Martin Lewis highlights ‘important’ pension change that was not mentioned by chancellor
Finance expert Martin Lewis has highlighted one “important” change to pensions that was not mentioned by the chancellor in the spring Budget.
Chancellor Jeremy Hunt announced changes to pensions in the Budget on Wednesday, including scrapping the lifetime allowance.
However, there was one change that the chancellor did not mention in his address to Parliament - which also aims to encourage older people to continue working, according to Mr Lewis.
The finance expert pointed out that people in certain circumstances will be able to put more money into their pensions.
According to the Budget paper, the government will increase the annual allowance from £40,000 to £60,000 from 6 April 2023. Individuals will continue to be able to carry forward unused annual allowances from the three previous tax years. This is the most you can save in your pension pots in a tax year (6 April to 5 April) before you have to pay tax.
The money purchase annual allowance (MPAA), which replaces your annual allowance after you’ve started to draw your pension pot, will also be increased from £4,000 to £10,000 and the minimum tapered annual allowance from £4,000 to £10,000 from 6 April 2023.
Mr Lewis said: “I think perhaps the most interest change to pensions, though, is one he didn’t mention, which is the money purchase allowance is going up from £4,000 a year to £10,000 a year. Now, what that means, that’s the amount that those people who’ve already taken some pension money are allowed to put in their pensions.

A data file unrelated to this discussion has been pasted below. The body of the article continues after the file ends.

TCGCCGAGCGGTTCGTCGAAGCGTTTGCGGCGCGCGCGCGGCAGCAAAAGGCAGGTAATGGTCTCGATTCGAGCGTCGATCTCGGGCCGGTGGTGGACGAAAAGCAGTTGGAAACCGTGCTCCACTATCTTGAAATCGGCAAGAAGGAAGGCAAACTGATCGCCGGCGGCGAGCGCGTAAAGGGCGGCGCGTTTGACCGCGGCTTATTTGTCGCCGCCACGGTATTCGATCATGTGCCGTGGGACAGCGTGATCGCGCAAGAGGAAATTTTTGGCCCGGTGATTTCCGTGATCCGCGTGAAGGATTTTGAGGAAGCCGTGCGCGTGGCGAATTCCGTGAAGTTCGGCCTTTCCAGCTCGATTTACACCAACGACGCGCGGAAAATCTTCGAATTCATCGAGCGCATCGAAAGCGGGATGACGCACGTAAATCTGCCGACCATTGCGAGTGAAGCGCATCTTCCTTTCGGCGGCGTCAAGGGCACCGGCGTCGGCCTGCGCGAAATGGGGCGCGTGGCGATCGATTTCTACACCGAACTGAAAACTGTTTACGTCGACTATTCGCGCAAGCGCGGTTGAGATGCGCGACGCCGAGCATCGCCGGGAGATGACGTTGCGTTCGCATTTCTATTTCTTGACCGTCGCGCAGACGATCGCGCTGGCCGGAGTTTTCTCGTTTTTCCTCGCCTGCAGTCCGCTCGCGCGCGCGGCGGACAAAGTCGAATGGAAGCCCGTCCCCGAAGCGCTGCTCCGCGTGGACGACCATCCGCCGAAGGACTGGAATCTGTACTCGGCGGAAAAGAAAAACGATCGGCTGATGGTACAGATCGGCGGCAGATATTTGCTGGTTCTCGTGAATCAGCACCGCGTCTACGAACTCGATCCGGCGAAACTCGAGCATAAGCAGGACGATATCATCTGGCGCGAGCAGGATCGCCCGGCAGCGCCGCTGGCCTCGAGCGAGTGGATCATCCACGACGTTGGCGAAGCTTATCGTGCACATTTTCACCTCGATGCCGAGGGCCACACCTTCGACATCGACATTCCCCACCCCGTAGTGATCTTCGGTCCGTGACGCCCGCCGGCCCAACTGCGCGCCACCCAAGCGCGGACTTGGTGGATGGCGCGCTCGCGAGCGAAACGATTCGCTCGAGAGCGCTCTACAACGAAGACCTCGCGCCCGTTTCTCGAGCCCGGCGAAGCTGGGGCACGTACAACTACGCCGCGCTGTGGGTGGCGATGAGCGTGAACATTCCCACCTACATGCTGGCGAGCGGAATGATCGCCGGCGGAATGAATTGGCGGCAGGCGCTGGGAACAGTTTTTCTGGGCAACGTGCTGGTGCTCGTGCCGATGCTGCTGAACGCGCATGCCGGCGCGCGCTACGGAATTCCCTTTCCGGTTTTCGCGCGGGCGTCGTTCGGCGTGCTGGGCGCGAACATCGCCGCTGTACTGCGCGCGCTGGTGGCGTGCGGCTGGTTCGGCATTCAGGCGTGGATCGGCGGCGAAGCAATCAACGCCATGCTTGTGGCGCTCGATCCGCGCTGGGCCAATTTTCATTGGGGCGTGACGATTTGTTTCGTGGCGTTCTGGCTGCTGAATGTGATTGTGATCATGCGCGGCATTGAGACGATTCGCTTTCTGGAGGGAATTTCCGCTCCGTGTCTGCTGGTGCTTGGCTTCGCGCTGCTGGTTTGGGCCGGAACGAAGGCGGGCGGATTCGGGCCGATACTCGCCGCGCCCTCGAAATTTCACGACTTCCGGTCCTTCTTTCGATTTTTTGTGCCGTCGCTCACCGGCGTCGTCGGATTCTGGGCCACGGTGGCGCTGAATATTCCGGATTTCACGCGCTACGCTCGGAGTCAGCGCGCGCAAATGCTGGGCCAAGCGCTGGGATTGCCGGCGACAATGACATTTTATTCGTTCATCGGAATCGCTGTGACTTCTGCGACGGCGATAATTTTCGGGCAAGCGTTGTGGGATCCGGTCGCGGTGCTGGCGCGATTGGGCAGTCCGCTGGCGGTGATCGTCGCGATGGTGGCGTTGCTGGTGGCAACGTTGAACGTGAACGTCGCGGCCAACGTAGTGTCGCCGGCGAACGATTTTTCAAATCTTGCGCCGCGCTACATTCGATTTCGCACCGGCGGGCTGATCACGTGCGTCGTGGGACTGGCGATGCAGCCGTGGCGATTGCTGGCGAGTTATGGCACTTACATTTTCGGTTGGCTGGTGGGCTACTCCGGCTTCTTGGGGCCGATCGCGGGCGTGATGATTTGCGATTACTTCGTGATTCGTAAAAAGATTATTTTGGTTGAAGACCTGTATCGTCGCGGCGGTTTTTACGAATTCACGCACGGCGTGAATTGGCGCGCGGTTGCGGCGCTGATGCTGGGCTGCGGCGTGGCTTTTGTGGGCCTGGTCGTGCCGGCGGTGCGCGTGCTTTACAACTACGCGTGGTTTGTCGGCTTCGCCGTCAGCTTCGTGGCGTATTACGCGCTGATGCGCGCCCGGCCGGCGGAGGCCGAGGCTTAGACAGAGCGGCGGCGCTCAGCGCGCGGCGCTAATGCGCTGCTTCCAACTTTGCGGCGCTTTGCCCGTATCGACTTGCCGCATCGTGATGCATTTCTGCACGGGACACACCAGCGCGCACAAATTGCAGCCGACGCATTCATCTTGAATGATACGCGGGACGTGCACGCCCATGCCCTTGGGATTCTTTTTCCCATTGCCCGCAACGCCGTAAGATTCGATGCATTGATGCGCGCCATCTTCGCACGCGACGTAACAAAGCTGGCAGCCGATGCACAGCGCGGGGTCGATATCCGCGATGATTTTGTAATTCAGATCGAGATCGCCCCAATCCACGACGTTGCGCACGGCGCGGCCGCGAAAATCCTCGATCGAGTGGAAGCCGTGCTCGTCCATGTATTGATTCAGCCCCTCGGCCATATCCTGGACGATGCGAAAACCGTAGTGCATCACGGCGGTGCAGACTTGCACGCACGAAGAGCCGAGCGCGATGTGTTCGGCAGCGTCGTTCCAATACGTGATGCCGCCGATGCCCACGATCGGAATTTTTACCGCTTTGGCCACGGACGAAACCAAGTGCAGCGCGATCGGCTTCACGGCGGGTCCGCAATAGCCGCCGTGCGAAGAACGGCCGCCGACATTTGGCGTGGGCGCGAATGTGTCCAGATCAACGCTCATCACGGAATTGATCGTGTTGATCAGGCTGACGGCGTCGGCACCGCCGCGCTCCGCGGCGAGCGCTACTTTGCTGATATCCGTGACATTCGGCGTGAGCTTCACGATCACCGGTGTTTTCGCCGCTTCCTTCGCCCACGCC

“So currently the annual allowance is £40,000 and this is £4,000. So take any money from your pension and suddenly you can only put £4,000 in it. But in future, the annual allowance is £60,000.
“Take any money from your pension, you’ll still be allowed to put £10,000 a year in, which is enough for most people.”
Mr Lewis also pointed out what he thinks is the reasoning behind the Chancellor’s changes to the allowance. He added: “And of course, he says the changes to pensions is all about helping those people who are thinking about not working - older people in their fifties and above who are thinking about not working, actually encouraging them to work.
“And I think that that money purchase allowance would be a big one in there.”
Amongst the measures announced in the Budget was a major expansion in state-funded childcare, aimed at boosting economic growth. Mr Hunt also revealed he would add £11bn to Britain’s defence budget in the next five years.
He said the Office for Budget Responsibility (OBR) now forecasts the UK will not enter a technical recession this year and that the government “will meet the Prime Minister’s priorities to halve inflation, reduce debt and get the economy growing”.
Despite “continuing global instability”, Mr Hunt said, the OBR expects inflation in the UK will fall from 10.7% in the final quarter of last year to 2.9% by the end of 2023.